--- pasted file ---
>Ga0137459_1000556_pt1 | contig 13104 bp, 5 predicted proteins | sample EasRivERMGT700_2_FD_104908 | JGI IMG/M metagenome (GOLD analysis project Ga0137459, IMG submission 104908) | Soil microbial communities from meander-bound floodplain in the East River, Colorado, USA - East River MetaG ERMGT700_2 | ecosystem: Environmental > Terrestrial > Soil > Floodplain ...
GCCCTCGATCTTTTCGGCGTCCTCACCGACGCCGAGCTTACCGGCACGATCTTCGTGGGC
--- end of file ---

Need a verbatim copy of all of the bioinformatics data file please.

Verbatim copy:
>Ga0137459_1000556_pt1 | contig 13104 bp, 5 predicted proteins | sample EasRivERMGT700_2_FD_104908 | JGI IMG/M metagenome (GOLD analysis project Ga0137459, IMG submission 104908) | Soil microbial communities from meander-bound floodplain in the East River, Colorado, USA - East River MetaG ERMGT700_2 | ecosystem: Environmental > Terrestrial > Soil > Floodplain ...
GCCCTCGATCTTTTCGGCGTCCTCACCGACGCCGAGCTTACCGGCACGATCTTCGTGGGC